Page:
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Students at schools in Yale, St. Joseph win Environmental Service Awards

Schools in Yale and St. Joseph, Michigan were honored this week with Environmental Service Awards (ESA). The annual ESA competition in sponsored by the Michigan State University's College of Agriculture and Natural Resources.

Yale High School students with teacher in front of fish wastewater-aquaponics project that won the Environmental Service Award in 2024.

Yale High School students and teacher in front of Environmental Service Award project. 


Every year, schools and teachers are invited to nominate a student or group of students, to be recognized for completion of a school sanctioned, environment-based project that had tangible results. The project must benefit plants, wildlife, or ecosystems native to Michigan. Schools confirm the validity of each project and outcome.

Students at Yale High School rolled up their sleeves to tackle a big project: find ways to recycle wastewater and produce great food. They accomplished their goal by using the wastewater generated from running a “Salmon in the Classroom” program, sponsored by the Michigan Department of Natural Resources. They used the wastewater from the salmon tanks in an aquaponics project that grows lettuce that, in turn, is used in the school’s cafeteria. The result? Over 100 pounds of lettuce was aqua farmed.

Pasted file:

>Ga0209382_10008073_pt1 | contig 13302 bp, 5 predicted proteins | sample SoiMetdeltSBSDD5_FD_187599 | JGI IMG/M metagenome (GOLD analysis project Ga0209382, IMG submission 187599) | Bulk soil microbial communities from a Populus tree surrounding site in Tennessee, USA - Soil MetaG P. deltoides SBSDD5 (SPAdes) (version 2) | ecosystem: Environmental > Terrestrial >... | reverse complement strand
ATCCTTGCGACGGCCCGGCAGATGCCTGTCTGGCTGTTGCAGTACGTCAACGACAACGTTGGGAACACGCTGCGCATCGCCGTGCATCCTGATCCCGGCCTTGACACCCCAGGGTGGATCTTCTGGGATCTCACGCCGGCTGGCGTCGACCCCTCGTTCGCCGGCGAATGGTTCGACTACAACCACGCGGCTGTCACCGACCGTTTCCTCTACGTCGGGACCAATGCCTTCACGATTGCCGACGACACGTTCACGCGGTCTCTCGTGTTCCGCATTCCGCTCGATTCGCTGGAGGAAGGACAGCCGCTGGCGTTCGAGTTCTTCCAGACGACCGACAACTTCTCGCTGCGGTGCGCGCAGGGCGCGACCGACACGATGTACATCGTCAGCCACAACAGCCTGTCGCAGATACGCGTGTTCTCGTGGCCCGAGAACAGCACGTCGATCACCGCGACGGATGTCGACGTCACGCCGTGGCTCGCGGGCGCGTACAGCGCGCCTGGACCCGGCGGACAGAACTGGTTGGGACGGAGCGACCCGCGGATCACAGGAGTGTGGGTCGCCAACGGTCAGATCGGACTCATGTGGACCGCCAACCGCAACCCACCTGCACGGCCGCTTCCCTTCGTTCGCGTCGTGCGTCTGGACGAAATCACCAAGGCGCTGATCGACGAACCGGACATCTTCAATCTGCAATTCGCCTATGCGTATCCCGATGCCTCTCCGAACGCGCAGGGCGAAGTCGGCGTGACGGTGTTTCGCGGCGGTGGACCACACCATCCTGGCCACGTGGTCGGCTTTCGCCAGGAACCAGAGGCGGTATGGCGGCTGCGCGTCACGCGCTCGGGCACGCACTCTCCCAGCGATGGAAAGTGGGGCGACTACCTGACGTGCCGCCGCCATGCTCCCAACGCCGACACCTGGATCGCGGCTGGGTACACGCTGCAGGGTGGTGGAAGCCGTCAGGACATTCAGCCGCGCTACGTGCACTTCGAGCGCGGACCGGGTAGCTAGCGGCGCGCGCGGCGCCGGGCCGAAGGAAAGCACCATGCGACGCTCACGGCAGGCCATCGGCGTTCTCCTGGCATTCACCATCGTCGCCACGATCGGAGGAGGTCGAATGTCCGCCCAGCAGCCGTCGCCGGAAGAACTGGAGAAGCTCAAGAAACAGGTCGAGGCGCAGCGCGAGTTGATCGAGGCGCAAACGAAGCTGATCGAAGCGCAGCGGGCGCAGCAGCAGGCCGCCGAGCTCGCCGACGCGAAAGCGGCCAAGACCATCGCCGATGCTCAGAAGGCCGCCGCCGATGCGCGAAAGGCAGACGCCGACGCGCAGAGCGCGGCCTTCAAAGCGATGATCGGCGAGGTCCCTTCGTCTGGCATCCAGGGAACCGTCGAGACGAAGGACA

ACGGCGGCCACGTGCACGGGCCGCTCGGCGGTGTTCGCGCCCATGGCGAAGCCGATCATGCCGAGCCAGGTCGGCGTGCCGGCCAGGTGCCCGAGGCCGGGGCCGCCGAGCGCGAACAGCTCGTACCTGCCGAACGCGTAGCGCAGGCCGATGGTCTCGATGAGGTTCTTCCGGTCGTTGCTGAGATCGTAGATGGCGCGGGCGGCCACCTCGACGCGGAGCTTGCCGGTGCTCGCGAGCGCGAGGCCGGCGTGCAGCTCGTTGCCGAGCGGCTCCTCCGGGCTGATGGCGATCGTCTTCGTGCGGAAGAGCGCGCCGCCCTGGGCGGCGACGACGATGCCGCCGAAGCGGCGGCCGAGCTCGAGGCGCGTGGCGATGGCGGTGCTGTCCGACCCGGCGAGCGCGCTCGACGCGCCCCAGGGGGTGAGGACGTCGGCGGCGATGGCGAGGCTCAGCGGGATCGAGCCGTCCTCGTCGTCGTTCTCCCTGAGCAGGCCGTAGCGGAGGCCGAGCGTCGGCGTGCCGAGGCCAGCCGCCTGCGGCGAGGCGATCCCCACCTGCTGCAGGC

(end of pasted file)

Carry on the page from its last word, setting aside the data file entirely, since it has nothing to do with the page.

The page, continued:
During the process, the students learned about the nitrogen cycle in the fish tanks to understand how fertilizer for the plants is produced. And they used their knowledge from hydroponics for starting seeds.

As a result of the project, the students learned how to be great stewards of the environment, and the school benefitted from reduced lunch costs.

Students in Upton Middle School’s Environmental Club in St. Joseph were recognized with the ESA award for starting a composting program at the school, planting a native garden with a monarch butterfly waystation, and promoting recycling and sustainability throughout the school.

Upton Middle School students prepare materials for composting in St. Joseph, Mich.

Upton Middle School students prepare materials for composting. 


The club’s sponsoring teacher secured grants to fund the composting supplies and tools needed for the project. Most of the seeds were purchased with those funds but students and their instructor also collected native plant seeds.

Students at the school were eager to compost in the cafeteria. They quickly, however, ran out of room outside because of the high volume of compostable collected. Students researched solutions and discovered a company (Turtle Ridge Composting) that would pick up the compostable lunch waste weekly. The company, in turn, would deliver the resulting soil back to the school for use in raised beds.